Created | Updated Dec 23, 2008
Tequila, named after the town of the same name in the state of Jalisco, central Mexico, is the national drink of Mexico and can be declared as such due its integral part in the nation's history, ecology and culture.
The Tequila liquor is produced from a fermented and distilled extract of the blue agave plant, a succulent rather than a true cactus. To be a true 100% Agave Tequila, the finest, most sought-after Tequila, the beverage must be produced from a certain species of agave plant and produced according to strict quality control and manufacturing standards. Tequila can only be produced in certain areas authorised by the Mexican registering organisation. These being the towns near Tequila and certain zones in nearby states.
A Brief History of Tequila
Centuries before the Spanish conquest, the native population of Mexico were producing an alcoholic beverage called pulque. Pulque is produced by extracting the juice of ripe agave and fermenting it much like beer. Civilisations such as the Aztecs, who dominated the region that is now modern Mexico City, produced and drank pulque. The plant it derived from was regarded as sacred, being part of the ancient mythology, and, as such, the alcoholic liquor was similarly linked to this mysticism.
After the arrival of the Spanish and their conquest of Mexico, the population altered through marriage and cultural mixing of the Old World with the New. The Spanish Mexicans, familiar with the technology of wine and liquor production, took an extract similar to pulque and distilled it - as a brandy or whisky would be - into Tequila or 'mezcal wine'.
Through the refinement of the process the name 'Tequila' came to mean that liquor produced using these methods and made within the Tequila region.
What is Mezcal and What is Tequila?
Throughout Mexico 'mezcal' is also produced. This liquor is fermented from an agave extract, without having to meet the standards that would make it Tequila. Mezcal can be much like Tequila or somewhat different - it can be made from species that differ from the blue agave and be subject to adulteration.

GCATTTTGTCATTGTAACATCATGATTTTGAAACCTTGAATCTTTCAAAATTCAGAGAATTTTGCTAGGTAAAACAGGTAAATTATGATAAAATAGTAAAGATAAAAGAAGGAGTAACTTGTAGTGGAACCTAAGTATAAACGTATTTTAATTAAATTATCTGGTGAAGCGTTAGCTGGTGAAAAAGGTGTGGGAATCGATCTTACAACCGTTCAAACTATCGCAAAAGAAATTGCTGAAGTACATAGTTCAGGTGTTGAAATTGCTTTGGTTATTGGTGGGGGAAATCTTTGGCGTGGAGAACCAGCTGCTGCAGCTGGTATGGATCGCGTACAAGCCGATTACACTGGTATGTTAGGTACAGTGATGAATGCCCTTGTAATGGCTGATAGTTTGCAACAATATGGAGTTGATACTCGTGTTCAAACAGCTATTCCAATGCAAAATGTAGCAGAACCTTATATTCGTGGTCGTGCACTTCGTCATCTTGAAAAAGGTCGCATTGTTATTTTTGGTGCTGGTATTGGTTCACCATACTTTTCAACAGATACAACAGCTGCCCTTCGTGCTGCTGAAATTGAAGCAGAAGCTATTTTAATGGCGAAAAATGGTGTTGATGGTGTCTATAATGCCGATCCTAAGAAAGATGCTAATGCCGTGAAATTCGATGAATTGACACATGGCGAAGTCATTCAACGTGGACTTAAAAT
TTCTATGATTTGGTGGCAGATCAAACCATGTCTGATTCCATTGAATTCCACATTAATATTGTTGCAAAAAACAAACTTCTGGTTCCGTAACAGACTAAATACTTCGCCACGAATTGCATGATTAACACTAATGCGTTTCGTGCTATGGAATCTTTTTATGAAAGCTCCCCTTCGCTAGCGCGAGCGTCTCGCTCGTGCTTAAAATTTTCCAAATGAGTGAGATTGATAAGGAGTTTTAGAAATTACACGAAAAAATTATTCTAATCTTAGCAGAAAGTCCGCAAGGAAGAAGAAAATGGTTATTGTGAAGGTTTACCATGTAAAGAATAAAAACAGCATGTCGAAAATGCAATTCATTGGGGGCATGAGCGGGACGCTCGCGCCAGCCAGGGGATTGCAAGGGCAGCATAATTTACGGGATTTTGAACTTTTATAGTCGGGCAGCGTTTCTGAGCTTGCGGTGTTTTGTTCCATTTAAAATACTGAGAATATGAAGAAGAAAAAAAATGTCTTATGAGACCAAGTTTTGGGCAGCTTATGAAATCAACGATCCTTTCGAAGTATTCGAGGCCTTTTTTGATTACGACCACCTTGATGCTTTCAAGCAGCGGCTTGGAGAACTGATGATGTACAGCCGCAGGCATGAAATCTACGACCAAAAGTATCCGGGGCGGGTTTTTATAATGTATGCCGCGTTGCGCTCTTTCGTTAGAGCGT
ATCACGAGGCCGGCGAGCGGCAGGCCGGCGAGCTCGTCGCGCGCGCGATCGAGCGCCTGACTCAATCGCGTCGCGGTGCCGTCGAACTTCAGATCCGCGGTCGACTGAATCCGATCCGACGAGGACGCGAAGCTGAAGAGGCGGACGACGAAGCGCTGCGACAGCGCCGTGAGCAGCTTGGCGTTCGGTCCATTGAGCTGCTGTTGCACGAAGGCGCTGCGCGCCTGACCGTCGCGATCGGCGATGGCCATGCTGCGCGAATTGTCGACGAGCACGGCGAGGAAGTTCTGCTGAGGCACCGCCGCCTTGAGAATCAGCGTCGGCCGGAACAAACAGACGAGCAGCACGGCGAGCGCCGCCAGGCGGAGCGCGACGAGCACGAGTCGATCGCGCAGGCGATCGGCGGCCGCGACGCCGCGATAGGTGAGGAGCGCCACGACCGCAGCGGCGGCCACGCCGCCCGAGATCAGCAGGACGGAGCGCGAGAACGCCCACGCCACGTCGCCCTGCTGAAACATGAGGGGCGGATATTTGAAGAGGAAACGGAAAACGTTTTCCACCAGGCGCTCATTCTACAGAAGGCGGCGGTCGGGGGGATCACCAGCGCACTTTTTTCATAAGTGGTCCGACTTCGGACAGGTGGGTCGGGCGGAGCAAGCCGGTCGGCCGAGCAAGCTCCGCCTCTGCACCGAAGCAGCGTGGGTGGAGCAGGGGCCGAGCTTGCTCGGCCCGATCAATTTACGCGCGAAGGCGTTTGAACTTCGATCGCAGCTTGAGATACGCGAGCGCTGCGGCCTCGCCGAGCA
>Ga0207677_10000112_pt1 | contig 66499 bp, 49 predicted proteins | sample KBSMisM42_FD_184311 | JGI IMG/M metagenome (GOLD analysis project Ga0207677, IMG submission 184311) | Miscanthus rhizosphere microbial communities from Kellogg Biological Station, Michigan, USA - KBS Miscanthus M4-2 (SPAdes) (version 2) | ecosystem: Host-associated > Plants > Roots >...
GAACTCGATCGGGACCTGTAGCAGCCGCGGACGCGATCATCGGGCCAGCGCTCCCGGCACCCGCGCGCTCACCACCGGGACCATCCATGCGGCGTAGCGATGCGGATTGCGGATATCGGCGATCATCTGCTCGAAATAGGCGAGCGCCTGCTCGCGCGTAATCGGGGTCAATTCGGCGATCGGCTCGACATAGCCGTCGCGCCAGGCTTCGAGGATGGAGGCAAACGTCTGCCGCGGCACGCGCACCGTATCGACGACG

The so-called 'tequila worm' is sometimes found in bottles of mezcal. This larva lives in agave and in certain regions of Mexico they may add the worm to the bottle - although a worm is never added to fine bottles of '100% Agave Tequila'. Most likely the legendary mind-altering effects of this creature relate to the amount of Tequila that has to be drunk from the bottle to extract the pickled larva at the bottom.
The Making of a Fine Tequila
Tequila production begins with the farming of the blue agave. This large, greenish-blue, spiny, long-leafed plant is left to grow until it reaches about ten years of age. When it is mature, a skilled harvester - the jimador - will chop off the radiating leaves. What is left is known as, and somewhat resembles, a big 'pineapple'. These are then baked and crushed to extract a sugary liquid. Through fermentation and distilling, the white Tequila liquor is produced.
The new, white Tequila is bottled and drunk as such. The lesser brands are rather harsh and often end up in foreign bars as tequila slammers and or as an ingredient in cocktails both of which produce rapid intoxication. However the tastiest 100% Agave Tequila as loved by connoisseurs, is further aged in wooden barrels. Rather like a brandy, tequila acquires character and a slightly darker colour through this ageing process.
The Appreciation of Tequila
A fine, aged Tequila is reposado or anejo meaning 'rested' (for two to 11 months) or 'aged' (for more than a year). The quality will vary from brand to brand, but is drunk alone and sipped to savour the taste. Outside of Mexico, good aged tequila is often hard to find, leading many to think that Tequila is a clear liquor with turpentine-like qualities. Much as a brandy enthusiast would appreciate a fine Cognac or Armagnac, there are those who discover the many Tequilas that can be enjoyed for their fine flavour. However, if this appreciation is not taken in moderation, the drinker may risk seeing visions similar to those experienced by the original inventors of the drink - those who discovered the intoxicating properties of the blue agave.
How to Drink Tequila
Tequila is best drunk in a caballito1, a cylindrical, tall but small, round glass. Usually big enough to hold a couple of fluid ounces. It is drunk as an aperitif, and is a fine prelude to a hearty Mexican meal - a pit barbecue fiesta, or a dinner of northern style goat kid, for example.
Many like to drink the finest Tequilas at room temperature, to enjoy their characteristic flavours. Others prefer it frozen: when served it is slightly syrupy, smooth on the tongue - and may help cool you down. Many drink it alone, or accompanied by a caballito of lime juice and perhaps another of sangrita - a spicy red drink. The three caballitos side by side are sipped alternately. Against a white background, the green lime juice, the pale tequila and the reddish sangrita match the colours of their national home, the flag of Mexico.